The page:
- Having their bank account closed
Predatory lending practices of online payday loans
As mentioned above, online payday lenders have free reign over borrowers’ bank accounts, which can cause all sorts of issues. In addition to this, lenders in some states charge interest rates higher than 600%, with fees and stipulations tacked on. Many states have no cap on APR, no limits on rollovers, and no limits on the loan amount (such as Utah). All of this creates a predatory debt cycle for borrowers who fall into this trap.
Payday loans are also a multi-billion dollar industry and with their regulation only limited on a state-by-state basis, they will continue to operate until every state creates robust consumer protection laws.
State laws to try to protect borrowers from payday lending
While some states have almost no protections for borrowers of payday loans, there are many with robust laws. Massachusetts and New York for example have essentially made payday lending illegal. Other states have a cap on annual percentage rates (APRs) to keep them on par with credit card interest rates. Restrictions also exist where rollovers are limited or not allowed, loan amounts can’t exceed a certain dollar amount and the number of loans you can take out in a year are limited.
Of course, even strict state laws can’t always address online lenders who blatantly disregard the law. Lenders will often move their operations to new states once they implement tougher laws or utilize loopholes such as being affiliated with Native American reservations.
Consumer complaints about predatory payday lending practices
The majority of complaints about payday loans on the Better Business Bureau site are against online lenders. These lenders charge enormously high APRs, tack on hidden fees, and cause overdraft fees by constantly withdrawing money from borrowers’ bank accounts. These types of loans were designed to trap people with limited credit options into long-term debt cycles. Here are some real examples of consumer complaints against payday loan companies:
Tribal loans and why they should be avoided
Tribal loans are payday loans where the lender is based on a Native American reservation. Because these reservations are considered independent sovereign nations separate from the United States, state laws don’t apply on this land. This means that consumer protection laws that put a cap on loan interest rates and other consumer-friendly laws are not enforced, leading to some of the most dangerous loans in the U.S. The higher interest rates can exceed 700% with tribal loans and because they reside in a legal gray area, not much has been done to prevent them from continuing. Be extremely cautious about lenders who state on their website that they are operated by a Native American tribe.
Are online payday loans legal?
Depending on the state you live in, payday loans can either be legal, illegal or reside in the gray area of legality. If you reside in a state where they are illegal, utilizing online payday lending is still illegal.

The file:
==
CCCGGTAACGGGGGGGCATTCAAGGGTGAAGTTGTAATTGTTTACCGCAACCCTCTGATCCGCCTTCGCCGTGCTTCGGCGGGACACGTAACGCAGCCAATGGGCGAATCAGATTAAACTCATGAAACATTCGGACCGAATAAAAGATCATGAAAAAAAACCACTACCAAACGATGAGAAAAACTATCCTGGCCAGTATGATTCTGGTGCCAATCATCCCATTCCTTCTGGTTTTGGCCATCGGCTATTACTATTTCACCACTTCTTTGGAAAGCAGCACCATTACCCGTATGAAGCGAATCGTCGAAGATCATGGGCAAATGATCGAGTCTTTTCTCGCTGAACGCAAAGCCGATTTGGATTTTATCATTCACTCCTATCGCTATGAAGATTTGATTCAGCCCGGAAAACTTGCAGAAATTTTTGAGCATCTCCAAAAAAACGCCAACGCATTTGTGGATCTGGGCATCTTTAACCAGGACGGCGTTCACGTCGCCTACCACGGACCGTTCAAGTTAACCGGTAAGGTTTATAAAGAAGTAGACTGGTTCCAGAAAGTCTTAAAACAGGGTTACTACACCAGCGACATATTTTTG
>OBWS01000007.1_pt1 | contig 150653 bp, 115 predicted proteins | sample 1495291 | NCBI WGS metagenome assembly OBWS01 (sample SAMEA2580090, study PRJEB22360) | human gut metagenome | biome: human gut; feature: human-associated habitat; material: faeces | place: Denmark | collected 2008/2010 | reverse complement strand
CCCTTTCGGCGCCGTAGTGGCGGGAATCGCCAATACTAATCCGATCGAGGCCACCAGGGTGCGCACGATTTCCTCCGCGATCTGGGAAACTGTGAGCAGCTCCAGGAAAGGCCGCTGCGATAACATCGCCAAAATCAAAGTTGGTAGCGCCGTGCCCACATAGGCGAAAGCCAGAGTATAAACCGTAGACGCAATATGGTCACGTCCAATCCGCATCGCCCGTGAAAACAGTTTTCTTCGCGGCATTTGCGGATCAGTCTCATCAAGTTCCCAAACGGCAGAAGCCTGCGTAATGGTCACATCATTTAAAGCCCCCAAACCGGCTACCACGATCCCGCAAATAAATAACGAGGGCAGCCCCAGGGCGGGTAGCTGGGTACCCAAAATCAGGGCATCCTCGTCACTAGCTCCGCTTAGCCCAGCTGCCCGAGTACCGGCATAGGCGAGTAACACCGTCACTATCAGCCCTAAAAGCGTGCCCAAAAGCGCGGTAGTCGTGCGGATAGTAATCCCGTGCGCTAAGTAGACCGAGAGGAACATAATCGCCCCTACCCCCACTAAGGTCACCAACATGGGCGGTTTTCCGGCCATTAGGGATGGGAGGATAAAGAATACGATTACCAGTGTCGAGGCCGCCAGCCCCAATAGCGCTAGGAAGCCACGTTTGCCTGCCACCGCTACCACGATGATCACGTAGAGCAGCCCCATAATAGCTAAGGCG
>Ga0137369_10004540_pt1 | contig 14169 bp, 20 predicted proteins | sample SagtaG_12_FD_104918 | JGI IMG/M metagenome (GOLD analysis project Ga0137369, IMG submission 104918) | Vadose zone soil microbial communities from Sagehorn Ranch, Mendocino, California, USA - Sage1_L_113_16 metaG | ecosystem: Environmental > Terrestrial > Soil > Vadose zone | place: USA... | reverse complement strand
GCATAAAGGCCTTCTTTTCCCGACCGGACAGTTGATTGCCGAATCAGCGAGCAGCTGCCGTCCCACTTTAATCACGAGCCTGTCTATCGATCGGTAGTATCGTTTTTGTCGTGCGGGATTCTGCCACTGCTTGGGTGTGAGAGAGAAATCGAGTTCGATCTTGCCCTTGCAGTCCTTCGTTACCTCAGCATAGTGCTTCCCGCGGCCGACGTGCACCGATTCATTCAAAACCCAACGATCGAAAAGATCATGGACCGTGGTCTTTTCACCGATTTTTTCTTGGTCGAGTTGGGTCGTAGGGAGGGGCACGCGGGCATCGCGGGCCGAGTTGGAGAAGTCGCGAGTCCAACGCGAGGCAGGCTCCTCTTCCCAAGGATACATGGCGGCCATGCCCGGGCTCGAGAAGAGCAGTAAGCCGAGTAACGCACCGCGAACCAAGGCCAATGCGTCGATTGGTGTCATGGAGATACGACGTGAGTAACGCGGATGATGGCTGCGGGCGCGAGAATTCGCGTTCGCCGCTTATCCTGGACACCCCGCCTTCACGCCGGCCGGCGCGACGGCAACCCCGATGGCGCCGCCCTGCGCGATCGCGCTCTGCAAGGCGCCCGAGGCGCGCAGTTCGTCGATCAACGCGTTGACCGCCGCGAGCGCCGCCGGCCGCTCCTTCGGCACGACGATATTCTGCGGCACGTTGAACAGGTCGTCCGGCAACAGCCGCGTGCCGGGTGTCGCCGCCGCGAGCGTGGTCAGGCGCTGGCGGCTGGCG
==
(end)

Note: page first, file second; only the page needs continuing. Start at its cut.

Defined by Pew, there are three categories of payday lending legality by state:
- Permissive: All single-repayment loans with APRs of 391% or higher
- Hybrid: Have payday loan storefronts, but maintain more exacting requirements, such as lower limits on fees or loan usage, or longer repayment periods
- Restrictive: Have no payday loan storefronts
For additional information on the legality of payday loans, visit paydayloaninfo.org for the legal status of loans by state.
Predatory mortgage loans
Predatory loans can also extend to real estate. Homebuyers should be wary of any mortgage with higher than average interest rates, excessive fees, or prepayment penalties. A list of common fees to be aware of are listed below:
- Appraisal fee: Paid to a licensed individual to determine the value of a home before a lender will make a mortgage offer.
- Credit report fee: This is charged by the lender to pull your credit report, typically a small amount ($25-$50)
- Title search fee: This fee is to verify there aren’t any ownership or lien issues with a home. Someone must search property records to analyze if the title of the home is legit.
- Origination fee: A fee to start the loan process.
- Application fees: A fee to process your application, not charged by all lenders.
- Prepayment penalties: These are penalties that trigger if you pay off your mortgage earlier than agreed upon.
- Balloon payments: This is a type of mortgage where at the end of the loan term you have to make a large payment to complete the repayment. While it will typically give you a lower monthly payment, it generally should be avoided.
- Loan packing: This is where a lender “packs” a bunch of services you didn’t request or need into a loan that causes more charges. Optional credit insurance is an example of this.
- Loan flipping: This is where a lender convinces a borrower to refinance their mortgage excessively or when it makes no sense for the homeowner to do so, charging fees along the way.
- Negative amortization: This is where your monthly payment is so low that your principal increases because you aren’t paying enough to cover the interest. So as you make payments, you actually owe more than when you started.